Inherited and Acquired Risk Factors for Rectal and Colon Cancer

Who is at risk of developing colon cancer?

The development of colorectal cancer is complex interplay of  acquired and inherited factors. It should be noted that not every person with one or more of the risk factors will develop cancer of the colon and/or rectum. High risk patients, however, should be vigilant, undergo routine screening and undertake any lifestyle measures that may reduce the risk.


The most important risk factor is age. The peak age of incidence is 60 to 79 years of age. The epidemiological studies show that there is a 0.5 to 2% chance that an unscreened individual aged above 50 years may have colon cancer and there is also a similar chance for carcinoma-in-situ of the colon (precancerous stage). The same group has 7 to 10% chance of harboring large adenomatous polyps of the colon, which can turn malignant in some individuals.

Lifestyle and dietary factors

High Calorie and Low Fat

High calorie consumption and obesity are found to increase the risk of colon cancer by two-fold in men. The modern western diet which is rich in fat and deficient in fiber is strongly associated with cancer of colon and countries where these dietary habits are predominant have a higher prevalence of colon cancer. The spread of western dietary practices to areas of low incidence has seen a rise in colon cancer within these population groups.


Consumption of red meat especially in the form of fried, grilled, barbecued or processed meat has shown to increase the risk of colon cancer. The fat in the red meat is believed to be metabolized into carcinogens by the colonic bacteria leading to abnormal proliferation of the colonic epithelium.

Fruit and Vegetables

Diets which are rich fiber content like wheat bran, fruits and vegetables are believed to reduce the risk of colon cancer. The fruit and vegetable-rich diet is believed to have preventive benefits and offers some protection from development of colon cancer. The benefits from fruits and vegetables are believed to come from antioxidants like vitamin A, C and E, folate, plant phenols, terpenes and the different types of fiber.


Calcium is known to have a protective effect against colon cancer. It is believed to result from the ability of calcium to bind to the injurious bile acids and lead to reduction in proliferation of colonic epithelium.

Tobacco, Alcohol and Drugs

Heavy use of tobacco and alcohol are associated with higher risk of colon cancer. Regular use of aspirin and other NSAIDs have been shown to reduce the risk of colon cancer.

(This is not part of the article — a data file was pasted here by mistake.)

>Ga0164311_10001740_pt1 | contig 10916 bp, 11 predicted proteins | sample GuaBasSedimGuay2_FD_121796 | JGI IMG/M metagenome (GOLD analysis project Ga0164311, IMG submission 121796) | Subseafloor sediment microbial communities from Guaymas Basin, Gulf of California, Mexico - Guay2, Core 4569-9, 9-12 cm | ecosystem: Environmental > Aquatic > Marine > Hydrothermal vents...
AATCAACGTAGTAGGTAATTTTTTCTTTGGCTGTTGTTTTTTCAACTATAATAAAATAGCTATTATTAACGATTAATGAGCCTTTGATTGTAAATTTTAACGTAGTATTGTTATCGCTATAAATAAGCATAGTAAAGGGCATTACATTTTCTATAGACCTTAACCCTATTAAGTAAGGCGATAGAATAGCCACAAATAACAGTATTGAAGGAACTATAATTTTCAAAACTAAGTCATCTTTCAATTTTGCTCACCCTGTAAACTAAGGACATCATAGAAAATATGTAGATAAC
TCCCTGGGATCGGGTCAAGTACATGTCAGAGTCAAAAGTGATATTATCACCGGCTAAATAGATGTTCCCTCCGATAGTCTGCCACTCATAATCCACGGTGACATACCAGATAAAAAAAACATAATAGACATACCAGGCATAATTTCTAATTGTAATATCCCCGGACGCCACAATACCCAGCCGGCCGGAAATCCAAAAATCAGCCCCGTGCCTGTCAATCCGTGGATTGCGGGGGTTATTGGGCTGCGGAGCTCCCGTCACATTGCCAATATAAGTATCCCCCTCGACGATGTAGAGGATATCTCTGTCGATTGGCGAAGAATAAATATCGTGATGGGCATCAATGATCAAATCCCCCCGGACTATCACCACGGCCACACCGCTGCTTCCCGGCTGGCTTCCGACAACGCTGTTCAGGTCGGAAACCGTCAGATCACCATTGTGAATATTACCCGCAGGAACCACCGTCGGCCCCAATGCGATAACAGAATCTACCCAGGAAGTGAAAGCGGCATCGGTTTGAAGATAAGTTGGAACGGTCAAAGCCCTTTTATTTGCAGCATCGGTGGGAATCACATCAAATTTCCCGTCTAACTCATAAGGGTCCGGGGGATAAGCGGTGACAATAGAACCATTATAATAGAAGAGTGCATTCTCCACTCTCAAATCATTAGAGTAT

Physical Activity

Physical inactivity or a sedentary lifestyle can increase the risk of colon cancer while physical activity can reduce risk of colon cancer. It has also been found that cancer-related mortality was reduced following increased physical activity after the diagnosis of non-metastatic colon cancer. Physical activity has also been found to reduce the risk of recurrence following resection of operable colon cancers.

Hereditary factors

Colon cancer has strong familial predisposition. There is a 2 to 3 fold increase in the risk of colon cancer in individuals having a first-degree relative with colon cancer. The risk further doubles when two first-degree relatives are affected with colon cancer. Some sporadic colon cancers are also found to be associated strongly with hereditary susceptibility but are more likely to occur in the backdrop of one of more of the dietary or lifestyle factors mentioned above.

Premalignant conditions

Colon polyps

These conditions are discussed further under intestinal polyps.

  • Familial adenomatous polyposis (FAP) is a familial precancerous condition that can lead to colon cancer. About 1% of colon cancers develop from numerous adenomatous polyps present in FAP patients that eventually turn malignant.
  • MYH-Associated polyposis (MAP) is similar to FAP but there is no detectable APC gene mutation and instead they present with MYH-gene mutation.
  • Hereditary non-polyposis colon cancer (HNPCC) accounts for about 3% of all colon cancers and it results from mutations in human DNA mismatch repair genes that result in microsatellite instability (MSI).
  • Rare hamartomatous polyposis syndromes like Peutz-Jeghers Syndrome and Juvenile polyposis affects young individuals. These syndromes increase risk of colon cancer and accounts for less than 1% of colon cancers.

Inflammatory bowel disease

Inflammatory bowel disease like Crohn’s disease and Ulcerative colitis are known to increase the risk for colon cancer. There is a 10 to 20 fold increased risk for colon cancer among individuals with ulcerative colitis and the Crohn’s disease increases the risk by 4 to 6 times. About 2 to 4% of all patients suffering from ulcerative colitis develop colon cancer.


  • Long-standing ureterosigmoidostomy of 15 years or more is known to increase the risk of colon cancer by about 10%.
  • Other conditions predisposing to colon cancer include individuals diagnosed with Streptococcus bovis endocarditis or septicemia.

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